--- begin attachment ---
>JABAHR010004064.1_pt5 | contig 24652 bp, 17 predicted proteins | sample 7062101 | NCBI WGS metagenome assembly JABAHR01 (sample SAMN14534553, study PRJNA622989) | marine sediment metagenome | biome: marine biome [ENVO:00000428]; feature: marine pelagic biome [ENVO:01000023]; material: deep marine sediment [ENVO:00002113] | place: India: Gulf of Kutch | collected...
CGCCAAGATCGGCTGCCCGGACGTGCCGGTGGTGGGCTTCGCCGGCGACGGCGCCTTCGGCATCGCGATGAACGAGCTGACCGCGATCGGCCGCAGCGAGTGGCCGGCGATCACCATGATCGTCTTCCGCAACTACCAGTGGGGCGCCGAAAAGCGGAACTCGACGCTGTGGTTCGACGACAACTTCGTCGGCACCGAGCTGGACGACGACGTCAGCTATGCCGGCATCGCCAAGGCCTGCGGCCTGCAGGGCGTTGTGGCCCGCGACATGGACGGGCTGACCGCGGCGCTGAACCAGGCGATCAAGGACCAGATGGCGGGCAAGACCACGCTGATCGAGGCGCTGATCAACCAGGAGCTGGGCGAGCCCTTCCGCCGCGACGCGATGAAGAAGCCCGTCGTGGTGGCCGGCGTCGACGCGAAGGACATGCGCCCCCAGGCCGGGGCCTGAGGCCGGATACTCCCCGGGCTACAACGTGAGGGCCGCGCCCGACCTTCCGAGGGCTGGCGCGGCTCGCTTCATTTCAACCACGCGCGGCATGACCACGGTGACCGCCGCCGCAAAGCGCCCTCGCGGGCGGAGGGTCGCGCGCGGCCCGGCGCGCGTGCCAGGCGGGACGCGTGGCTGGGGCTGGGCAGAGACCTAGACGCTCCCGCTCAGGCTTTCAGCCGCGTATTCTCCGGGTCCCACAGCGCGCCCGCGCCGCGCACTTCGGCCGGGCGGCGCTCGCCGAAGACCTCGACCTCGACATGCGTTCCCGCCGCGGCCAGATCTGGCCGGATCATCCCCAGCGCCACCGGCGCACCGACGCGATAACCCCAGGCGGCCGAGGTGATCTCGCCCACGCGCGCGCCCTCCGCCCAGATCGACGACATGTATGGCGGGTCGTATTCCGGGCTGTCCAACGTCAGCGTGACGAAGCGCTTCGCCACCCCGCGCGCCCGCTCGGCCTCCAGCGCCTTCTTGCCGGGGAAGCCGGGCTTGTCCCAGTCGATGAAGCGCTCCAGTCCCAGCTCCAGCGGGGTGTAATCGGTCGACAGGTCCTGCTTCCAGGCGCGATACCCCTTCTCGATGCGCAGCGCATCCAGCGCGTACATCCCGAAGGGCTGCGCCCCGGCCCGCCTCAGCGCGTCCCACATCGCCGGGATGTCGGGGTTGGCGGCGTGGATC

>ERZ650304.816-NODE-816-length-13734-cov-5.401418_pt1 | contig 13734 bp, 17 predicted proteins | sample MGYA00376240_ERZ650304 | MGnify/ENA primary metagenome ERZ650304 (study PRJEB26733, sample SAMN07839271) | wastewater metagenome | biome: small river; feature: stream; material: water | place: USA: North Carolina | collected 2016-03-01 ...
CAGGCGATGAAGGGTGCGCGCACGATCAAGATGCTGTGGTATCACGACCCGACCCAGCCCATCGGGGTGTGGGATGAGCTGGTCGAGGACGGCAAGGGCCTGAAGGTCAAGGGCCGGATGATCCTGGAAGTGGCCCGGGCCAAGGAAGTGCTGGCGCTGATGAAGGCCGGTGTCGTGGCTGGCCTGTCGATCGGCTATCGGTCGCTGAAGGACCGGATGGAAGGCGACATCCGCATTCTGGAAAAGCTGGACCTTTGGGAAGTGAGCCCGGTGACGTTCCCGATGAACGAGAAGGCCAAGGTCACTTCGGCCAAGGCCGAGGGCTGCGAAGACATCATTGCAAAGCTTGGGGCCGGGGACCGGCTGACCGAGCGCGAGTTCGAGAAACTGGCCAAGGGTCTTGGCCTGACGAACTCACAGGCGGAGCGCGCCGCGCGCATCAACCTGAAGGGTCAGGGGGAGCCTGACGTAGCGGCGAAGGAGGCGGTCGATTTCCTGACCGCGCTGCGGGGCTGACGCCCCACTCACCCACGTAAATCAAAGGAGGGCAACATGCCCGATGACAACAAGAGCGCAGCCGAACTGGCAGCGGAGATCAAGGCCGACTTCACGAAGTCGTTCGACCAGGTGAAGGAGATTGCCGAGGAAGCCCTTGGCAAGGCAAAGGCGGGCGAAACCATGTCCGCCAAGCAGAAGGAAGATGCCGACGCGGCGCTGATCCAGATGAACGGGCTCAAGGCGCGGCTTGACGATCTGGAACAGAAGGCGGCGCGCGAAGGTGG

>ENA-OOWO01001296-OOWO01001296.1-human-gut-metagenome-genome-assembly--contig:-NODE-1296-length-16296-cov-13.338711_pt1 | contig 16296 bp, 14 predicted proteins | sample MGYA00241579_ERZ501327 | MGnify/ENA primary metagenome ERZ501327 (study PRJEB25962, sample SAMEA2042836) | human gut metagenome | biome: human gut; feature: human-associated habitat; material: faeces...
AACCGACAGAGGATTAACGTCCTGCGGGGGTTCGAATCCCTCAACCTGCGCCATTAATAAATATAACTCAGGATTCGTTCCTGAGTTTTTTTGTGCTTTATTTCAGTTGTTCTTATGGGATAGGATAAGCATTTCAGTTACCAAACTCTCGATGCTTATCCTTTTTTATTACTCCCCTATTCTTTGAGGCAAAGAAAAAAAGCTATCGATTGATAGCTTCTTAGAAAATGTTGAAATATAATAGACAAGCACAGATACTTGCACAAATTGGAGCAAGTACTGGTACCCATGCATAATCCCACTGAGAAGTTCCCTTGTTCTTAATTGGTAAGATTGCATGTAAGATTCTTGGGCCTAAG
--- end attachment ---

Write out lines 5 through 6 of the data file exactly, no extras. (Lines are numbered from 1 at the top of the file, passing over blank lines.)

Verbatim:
>ENA-OOWO01001296-OOWO01001296.1-human-gut-metagenome-genome-assembly--contig:-NODE-1296-length-16296-cov-13.338711_pt1 | contig 16296 bp, 14 predicted proteins | sample MGYA00241579_ERZ501327 | MGnify/ENA primary metagenome ERZ501327 (study PRJEB25962, sample SAMEA2042836) | human gut metagenome | biome: human gut; feature: human-associated habitat; material: faeces...
AACCGACAGAGGATTAACGTCCTGCGGGGGTTCGAATCCCTCAACCTGCGCCATTAATAAATATAACTCAGGATTCGTTCCTGAGTTTTTTTGTGCTTTATTTCAGTTGTTCTTATGGGATAGGATAAGCATTTCAGTTACCAAACTCTCGATGCTTATCCTTTTTTATTACTCCCCTATTCTTTGAGGCAAAGAAAAAAAGCTATCGATTGATAGCTTCTTAGAAAATGTTGAAATATAATAGACAAGCACAGATACTTGCACAAATTGGAGCAAGTACTGGTACCCATGCATAATCCCACTGAGAAGTTCCCTTGTTCTTAATTGGTAAGATTGCATGTAAGATTCTTGGGCCTAAG